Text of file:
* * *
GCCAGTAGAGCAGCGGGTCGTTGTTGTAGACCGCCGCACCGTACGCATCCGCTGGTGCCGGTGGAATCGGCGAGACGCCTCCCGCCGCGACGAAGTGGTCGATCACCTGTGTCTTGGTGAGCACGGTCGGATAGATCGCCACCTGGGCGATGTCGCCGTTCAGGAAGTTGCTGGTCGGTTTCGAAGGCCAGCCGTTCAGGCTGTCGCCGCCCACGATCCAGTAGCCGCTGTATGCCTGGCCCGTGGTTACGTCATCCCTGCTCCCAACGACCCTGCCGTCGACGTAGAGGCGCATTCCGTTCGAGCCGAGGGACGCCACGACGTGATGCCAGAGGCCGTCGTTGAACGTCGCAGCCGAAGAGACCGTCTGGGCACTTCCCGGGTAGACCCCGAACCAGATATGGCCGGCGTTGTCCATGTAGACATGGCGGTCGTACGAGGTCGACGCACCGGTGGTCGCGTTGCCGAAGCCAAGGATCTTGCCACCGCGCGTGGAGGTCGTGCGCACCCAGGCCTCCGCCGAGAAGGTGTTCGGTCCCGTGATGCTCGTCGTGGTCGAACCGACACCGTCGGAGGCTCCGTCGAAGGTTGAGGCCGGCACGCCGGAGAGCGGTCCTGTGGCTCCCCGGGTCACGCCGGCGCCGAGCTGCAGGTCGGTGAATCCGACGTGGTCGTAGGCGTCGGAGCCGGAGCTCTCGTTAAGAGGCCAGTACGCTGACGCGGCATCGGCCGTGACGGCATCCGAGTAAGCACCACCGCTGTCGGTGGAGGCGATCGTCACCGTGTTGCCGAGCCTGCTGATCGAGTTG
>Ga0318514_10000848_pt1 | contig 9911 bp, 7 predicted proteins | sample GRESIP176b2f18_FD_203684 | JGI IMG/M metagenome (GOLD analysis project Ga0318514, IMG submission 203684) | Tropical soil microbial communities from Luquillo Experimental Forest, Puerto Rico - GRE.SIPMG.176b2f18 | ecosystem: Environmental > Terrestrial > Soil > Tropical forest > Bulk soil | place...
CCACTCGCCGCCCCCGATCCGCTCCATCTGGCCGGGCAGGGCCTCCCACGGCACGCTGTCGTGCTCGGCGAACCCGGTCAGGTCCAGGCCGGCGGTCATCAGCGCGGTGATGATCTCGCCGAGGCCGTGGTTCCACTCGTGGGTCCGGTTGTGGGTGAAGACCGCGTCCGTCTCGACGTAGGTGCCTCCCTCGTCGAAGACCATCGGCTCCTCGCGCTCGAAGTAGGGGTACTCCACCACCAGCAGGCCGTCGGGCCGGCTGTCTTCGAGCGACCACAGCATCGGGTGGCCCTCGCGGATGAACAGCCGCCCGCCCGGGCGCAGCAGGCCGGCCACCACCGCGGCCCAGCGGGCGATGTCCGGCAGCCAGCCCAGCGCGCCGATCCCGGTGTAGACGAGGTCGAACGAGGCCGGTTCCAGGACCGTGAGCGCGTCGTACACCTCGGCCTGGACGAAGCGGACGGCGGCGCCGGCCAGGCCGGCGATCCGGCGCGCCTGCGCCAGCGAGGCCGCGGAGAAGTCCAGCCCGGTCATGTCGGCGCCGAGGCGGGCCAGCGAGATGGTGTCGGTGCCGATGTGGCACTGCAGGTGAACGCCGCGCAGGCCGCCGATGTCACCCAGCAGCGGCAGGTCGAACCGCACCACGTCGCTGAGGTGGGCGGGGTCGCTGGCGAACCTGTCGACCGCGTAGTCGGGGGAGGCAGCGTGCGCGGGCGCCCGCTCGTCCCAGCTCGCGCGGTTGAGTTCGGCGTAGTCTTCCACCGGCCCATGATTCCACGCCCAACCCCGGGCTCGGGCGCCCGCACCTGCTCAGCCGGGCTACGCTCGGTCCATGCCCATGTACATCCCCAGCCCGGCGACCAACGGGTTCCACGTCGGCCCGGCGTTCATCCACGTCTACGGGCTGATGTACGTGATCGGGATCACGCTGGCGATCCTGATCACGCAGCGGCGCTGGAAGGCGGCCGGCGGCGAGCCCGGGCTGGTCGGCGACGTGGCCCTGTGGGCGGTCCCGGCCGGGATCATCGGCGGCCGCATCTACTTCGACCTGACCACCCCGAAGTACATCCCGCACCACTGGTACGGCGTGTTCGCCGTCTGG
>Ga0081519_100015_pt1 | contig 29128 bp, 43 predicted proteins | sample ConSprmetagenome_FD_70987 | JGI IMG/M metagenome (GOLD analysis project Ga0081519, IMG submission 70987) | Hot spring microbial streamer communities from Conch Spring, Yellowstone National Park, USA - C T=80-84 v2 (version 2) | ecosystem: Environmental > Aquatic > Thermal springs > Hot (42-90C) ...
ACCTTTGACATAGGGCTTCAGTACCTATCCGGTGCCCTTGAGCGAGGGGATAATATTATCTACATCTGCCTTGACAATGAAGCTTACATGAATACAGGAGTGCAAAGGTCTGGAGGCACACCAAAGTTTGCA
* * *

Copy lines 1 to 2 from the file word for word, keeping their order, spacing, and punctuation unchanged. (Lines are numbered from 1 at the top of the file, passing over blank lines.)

GCCAGTAGAGCAGCGGGTCGTTGTTGTAGACCGCCGCACCGTACGCATCCGCTGGTGCCGGTGGAATCGGCGAGACGCCTCCCGCCGCGACGAAGTGGTCGATCACCTGTGTCTTGGTGAGCACGGTCGGATAGATCGCCACCTGGGCGATGTCGCCGTTCAGGAAGTTGCTGGTCGGTTTCGAAGGCCAGCCGTTCAGGCTGTCGCCGCCCACGATCCAGTAGCCGCTGTATGCCTGGCCCGTGGTTACGTCATCCCTGCTCCCAACGACCCTGCCGTCGACGTAGAGGCGCATTCCGTTCGAGCCGAGGGACGCCACGACGTGATGCCAGAGGCCGTCGTTGAACGTCGCAGCCGAAGAGACCGTCTGGGCACTTCCCGGGTAGACCCCGAACCAGATATGGCCGGCGTTGTCCATGTAGACATGGCGGTCGTACGAGGTCGACGCACCGGTGGTCGCGTTGCCGAAGCCAAGGATCTTGCCACCGCGCGTGGAGGTCGTGCGCACCCAGGCCTCCGCCGAGAAGGTGTTCGGTCCCGTGATGCTCGTCGTGGTCGAACCGACACCGTCGGAGGCTCCGTCGAAGGTTGAGGCCGGCACGCCGGAGAGCGGTCCTGTGGCTCCCCGGGTCACGCCGGCGCCGAGCTGCAGGTCGGTGAATCCGACGTGGTCGTAGGCGTCGGAGCCGGAGCTCTCGTTAAGAGGCCAGTACGCTGACGCGGCATCGGCCGTGACGGCATCCGAGTAAGCACCACCGCTGTCGGTGGAGGCGATCGTCACCGTGTTGCCGAGCCTGCTGATCGAGTTG
>Ga0318514_10000848_pt1 | contig 9911 bp, 7 predicted proteins | sample GRESIP176b2f18_FD_203684 | JGI IMG/M metagenome (GOLD analysis project Ga0318514, IMG submission 203684) | Tropical soil microbial communities from Luquillo Experimental Forest, Puerto Rico - GRE.SIPMG.176b2f18 | ecosystem: Environmental > Terrestrial > Soil > Tropical forest > Bulk soil | place...